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A Moving Tale: Jefferson’s Contribution to the History of Patient Transport

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Jonathan Letterman (1824-1872) (third figure from the right) in 1862 with General McClellan and President Lincoln.

Thomas Jefferson University has a notable history associated with ambulance service and the science of patient transport.

The modern ambulance service, like many medical innovations, was initiated in the military medical department. During the Napoleonic Wars in 1793, a French army surgeon, Dominique-Jean Larrey (1766-1842) devised a system known as the ambulance volante (flying ambulance). This modern kind of warfare--with armies numbering on a scale never before seen--resulted in appalling numbers of casualties. To deal with this new dilemma, Larrey created a corps of surgeons and nurses who accompanied the troops and treated their injuries on the battlefield.

A non-military event which also shaped emergency rescue was the establishment of the International Committee of the Red Cross. Henri Dunant (1828-1910), an ordinary Swiss businessman, was traveling by train through Italy in 1859 and found himself at a fresh battlefield where he witnessed the carnage of dead and dying bodies. They had been abandoned by their respective armies and tended only by the humanity of Italian peasant women, who could do little more than bandage and offer water. (Forty thousand died outright and 40,000 more died from lack of treatment.) A few years later he published “A Memory of Solferino” and conducted a letter-writing campaign which appealed to leaders and humanitarians to convene in Geneva in 1864 (ultimately referred to as “The Geneva Convention”) to establish protocols for saving military wounded and to attempt to “humanize war”. Subsequent conventions addressed internationally-recognized humane treatment of prisoners and other human rights. Dunant was the first recipient of the Nobel Peace Prize (in 1900). Building on this work were women like Florence Nightengale and Clara Barton.

During the time that Dunant wrote his moving account of the slaughter at Solferino, the U.S. Civil War was underway with very large battles and efficient new weapons that resulted in shocking numbers of injured and dead. The Union Army medical corps acknowledged the ineffectual efforts in the removal of casualties from the battlefield-where some soldiers lay unattended for as many as five days.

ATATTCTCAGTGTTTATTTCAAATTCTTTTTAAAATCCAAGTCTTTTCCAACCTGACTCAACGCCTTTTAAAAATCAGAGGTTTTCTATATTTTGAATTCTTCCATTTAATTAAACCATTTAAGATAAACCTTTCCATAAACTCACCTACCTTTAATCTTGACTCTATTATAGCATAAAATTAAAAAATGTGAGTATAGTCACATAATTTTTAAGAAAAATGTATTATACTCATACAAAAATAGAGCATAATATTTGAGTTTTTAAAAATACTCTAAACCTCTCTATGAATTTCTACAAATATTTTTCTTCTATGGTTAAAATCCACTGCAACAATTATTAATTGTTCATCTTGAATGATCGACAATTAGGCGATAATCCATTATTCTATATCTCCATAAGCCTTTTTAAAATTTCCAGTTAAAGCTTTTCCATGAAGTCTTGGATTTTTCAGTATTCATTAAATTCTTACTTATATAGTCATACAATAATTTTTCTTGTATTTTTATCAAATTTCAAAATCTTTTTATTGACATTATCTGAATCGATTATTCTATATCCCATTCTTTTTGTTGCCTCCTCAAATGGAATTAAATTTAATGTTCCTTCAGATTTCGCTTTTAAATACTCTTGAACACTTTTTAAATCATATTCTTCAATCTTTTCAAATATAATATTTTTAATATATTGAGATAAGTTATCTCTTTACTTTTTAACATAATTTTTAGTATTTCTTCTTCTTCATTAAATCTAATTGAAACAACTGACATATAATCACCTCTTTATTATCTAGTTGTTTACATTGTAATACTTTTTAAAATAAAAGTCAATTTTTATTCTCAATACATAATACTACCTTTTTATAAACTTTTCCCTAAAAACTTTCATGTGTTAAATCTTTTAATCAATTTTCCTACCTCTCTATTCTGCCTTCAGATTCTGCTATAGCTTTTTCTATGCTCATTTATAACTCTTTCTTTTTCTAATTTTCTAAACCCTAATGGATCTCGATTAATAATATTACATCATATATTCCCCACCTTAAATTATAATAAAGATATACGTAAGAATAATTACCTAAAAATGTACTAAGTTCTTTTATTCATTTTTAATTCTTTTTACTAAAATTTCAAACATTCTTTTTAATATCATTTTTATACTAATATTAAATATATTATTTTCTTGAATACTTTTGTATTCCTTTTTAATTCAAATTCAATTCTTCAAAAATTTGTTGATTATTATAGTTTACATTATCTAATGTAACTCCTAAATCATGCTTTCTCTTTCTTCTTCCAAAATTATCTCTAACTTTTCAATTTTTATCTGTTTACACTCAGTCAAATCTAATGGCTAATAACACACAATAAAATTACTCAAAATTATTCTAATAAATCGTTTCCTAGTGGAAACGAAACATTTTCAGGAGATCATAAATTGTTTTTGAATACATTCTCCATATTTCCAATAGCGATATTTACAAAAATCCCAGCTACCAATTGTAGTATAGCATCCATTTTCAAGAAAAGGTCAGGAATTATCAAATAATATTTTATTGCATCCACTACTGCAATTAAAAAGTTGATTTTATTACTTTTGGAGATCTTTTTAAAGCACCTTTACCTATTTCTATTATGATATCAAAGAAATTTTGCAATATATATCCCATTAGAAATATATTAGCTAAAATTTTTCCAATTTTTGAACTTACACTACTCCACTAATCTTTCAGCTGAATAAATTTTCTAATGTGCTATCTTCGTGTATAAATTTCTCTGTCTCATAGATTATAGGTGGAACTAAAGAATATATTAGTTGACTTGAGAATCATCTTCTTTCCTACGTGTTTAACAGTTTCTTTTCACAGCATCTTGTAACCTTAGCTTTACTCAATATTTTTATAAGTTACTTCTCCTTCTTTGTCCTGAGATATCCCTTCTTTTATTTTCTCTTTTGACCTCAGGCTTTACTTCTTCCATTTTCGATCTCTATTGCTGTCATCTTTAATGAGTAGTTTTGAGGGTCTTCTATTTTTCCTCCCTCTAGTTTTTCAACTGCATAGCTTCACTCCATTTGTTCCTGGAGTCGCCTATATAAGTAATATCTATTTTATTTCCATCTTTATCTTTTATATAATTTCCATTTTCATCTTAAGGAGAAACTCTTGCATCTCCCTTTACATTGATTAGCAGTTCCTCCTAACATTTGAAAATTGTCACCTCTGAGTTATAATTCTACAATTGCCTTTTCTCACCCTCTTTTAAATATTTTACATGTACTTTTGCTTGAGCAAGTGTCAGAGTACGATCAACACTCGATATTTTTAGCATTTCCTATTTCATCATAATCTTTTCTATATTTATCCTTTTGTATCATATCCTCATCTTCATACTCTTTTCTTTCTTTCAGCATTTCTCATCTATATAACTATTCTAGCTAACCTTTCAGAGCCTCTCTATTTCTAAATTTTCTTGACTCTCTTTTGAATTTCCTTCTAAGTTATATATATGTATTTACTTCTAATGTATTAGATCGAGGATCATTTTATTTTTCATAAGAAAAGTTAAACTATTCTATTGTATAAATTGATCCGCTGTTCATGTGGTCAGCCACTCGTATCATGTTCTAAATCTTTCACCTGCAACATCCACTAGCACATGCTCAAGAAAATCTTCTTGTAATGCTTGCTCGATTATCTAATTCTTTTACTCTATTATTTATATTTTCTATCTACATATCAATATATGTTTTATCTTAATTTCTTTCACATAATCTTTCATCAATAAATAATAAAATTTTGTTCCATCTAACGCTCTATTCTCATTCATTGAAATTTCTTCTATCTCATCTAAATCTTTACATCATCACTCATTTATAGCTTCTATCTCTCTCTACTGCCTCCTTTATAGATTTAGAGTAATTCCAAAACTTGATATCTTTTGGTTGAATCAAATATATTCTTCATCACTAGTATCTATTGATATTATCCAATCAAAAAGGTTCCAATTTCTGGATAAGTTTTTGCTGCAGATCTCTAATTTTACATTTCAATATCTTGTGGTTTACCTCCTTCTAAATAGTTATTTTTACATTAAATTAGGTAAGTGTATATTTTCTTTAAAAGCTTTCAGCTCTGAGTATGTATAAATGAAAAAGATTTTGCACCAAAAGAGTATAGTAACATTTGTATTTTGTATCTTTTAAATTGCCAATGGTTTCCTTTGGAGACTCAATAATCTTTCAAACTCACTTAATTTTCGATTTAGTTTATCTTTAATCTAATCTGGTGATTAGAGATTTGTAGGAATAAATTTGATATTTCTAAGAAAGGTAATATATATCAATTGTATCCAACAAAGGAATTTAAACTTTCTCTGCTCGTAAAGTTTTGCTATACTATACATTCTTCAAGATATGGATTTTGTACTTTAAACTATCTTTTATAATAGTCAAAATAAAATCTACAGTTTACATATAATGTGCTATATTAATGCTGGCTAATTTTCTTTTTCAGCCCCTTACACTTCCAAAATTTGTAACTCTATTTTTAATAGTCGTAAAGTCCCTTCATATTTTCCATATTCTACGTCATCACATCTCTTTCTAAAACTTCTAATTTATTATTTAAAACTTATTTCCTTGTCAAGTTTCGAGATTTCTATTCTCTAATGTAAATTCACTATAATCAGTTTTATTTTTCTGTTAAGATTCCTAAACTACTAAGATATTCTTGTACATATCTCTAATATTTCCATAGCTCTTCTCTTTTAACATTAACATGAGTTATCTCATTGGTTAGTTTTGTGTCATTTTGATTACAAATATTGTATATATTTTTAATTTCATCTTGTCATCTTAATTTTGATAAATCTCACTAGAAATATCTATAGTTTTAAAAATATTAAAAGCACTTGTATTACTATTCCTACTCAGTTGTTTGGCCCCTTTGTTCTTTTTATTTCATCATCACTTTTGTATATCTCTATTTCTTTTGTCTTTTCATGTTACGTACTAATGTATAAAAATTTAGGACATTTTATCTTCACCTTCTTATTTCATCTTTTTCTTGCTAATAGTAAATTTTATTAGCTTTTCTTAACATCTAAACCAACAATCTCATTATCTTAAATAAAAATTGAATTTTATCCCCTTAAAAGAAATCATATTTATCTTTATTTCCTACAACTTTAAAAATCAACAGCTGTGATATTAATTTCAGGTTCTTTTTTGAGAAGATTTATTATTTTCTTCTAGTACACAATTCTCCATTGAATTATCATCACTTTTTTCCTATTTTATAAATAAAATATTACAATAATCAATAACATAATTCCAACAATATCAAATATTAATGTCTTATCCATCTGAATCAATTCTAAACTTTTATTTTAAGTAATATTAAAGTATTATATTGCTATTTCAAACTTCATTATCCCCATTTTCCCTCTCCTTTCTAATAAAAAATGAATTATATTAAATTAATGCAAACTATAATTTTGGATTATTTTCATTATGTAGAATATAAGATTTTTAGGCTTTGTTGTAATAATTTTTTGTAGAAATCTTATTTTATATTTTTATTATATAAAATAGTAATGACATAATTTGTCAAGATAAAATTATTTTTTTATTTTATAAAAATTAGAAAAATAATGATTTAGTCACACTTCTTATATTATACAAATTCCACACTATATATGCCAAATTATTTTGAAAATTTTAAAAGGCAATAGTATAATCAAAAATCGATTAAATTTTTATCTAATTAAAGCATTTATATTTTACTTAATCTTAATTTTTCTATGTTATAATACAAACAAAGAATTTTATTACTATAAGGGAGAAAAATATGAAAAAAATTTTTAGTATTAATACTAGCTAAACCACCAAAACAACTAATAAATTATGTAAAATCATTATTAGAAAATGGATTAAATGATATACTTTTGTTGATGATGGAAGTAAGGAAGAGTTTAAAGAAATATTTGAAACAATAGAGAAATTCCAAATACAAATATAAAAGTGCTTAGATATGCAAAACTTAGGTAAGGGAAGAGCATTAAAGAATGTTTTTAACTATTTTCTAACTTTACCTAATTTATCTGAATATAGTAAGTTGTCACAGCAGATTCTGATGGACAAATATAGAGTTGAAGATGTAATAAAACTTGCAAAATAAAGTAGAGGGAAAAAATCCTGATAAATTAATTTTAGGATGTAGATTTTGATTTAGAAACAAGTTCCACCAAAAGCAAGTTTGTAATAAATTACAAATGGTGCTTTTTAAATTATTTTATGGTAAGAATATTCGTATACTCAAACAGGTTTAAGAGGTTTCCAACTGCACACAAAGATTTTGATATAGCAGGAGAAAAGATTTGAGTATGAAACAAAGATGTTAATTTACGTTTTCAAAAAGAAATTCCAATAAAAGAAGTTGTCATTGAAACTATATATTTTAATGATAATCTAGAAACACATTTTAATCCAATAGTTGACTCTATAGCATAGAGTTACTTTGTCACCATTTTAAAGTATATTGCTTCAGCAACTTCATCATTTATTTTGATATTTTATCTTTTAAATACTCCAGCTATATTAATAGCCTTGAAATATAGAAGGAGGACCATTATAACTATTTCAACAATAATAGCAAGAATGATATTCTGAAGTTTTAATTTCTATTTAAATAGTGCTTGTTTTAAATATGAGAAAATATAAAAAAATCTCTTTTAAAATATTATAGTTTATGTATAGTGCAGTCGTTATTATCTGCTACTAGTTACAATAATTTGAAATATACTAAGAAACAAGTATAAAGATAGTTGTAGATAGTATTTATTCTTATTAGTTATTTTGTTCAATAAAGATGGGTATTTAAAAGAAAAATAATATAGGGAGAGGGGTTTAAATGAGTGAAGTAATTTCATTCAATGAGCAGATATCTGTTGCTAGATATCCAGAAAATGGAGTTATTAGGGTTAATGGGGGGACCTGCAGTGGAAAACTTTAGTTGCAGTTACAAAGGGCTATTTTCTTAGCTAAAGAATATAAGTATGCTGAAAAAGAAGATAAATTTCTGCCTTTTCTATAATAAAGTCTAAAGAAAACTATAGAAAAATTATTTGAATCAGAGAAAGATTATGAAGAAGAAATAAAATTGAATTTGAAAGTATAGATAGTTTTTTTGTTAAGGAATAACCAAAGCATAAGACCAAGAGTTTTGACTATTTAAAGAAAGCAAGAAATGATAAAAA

An 1849 graduate of Jefferson Medical College, Dr. Jonathan Letterman, was appointed Medical Director of the Army of the Potomac and addressed the epidemic problem with sweeping changes. Rather than relying on fellow soldiers to remove the wounded from the field, he created the Ambulance Corps of trained medical personnel whose sole duty was to remove the wounded via horse-drawn ambulances on a regular basis.

Major Letterman’s first test was at bloody Antietam in September 1862, where his corps successfully conveyed all of the casualties within 24 hours. Through the course of the war, his department assessed and improved upon various types of equipment. The “Letterman System” remained the standard model for casualty evacuation until World War I.

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Tripler ambulance was used through most of the conflict; deemed serviceable but heavy.
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“Autenrieth medicine wagon” was also developed under Letterman's direction.
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Wheeling ambulance was an improvement made near the war’s end.
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Pinckney’s Navy hospital ship, Red Rover

Dr. Ninian Pinckney (another JMC graduate of 1833) was commissioned a U.S. Naval surgeon soon after graduation. His career’s apex was achieved when he fitted-out and supervised the Mississippi River hospital ship, Red Rover, a former Confederate side-wheeled steamer, which he transformed into a paradigm for Navy hospital ships. He was so well-respected that he was made medical advisor to the entire fleet.

New York’s Bellevue Hospital takes claim for America’s first civilian ambulance service in 1869. Its developer, Dr. Edward Dalton (who served in the Civil War under Letterman) cited the “Letterman System” upon which he styled his urban service.

Among the earliest hospital ambulance fleets in Philadelphia were the vehicles of Jefferson Medical College Hospital (JMCH), which were comprised of horse-drawn and (by 1907) electric vehicles. The first electric ambulance in Philadelphia could carry 1,000 pounds at speeds up to 15 miles per hour.

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Horse-drawn vehicle from 1903 JMC yearbook
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1907 electric ambulance at the 1907 JMC Hospital
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JMCH’s “electric” staging a rescue at N. 23th and Olive Streets, ca. 1910.

In World Wars I and II, Base Hospital 38 was staffed by Jefferson doctors and nurses and had its own regimental ambulance. Again, military medical officers cited Letterman's plan as the basis of their organization.

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TJUH Heliport design (1970)
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TJUH helicopter landing (1971)

In 1971 Thomas Jefferson University Hospital proudly boasted that its helicopter airlift program was the first in the Delaware Valley. Construction of a heliport atop the Foerderer Pavilion was designed to serve the Intensive Care Nursery and “facilitate transportation of these high-risk newborns during the first critical hours of life.” Today, JEFFSTAT continues to lead the way in more efficient, safe, and swift service to emergency care.

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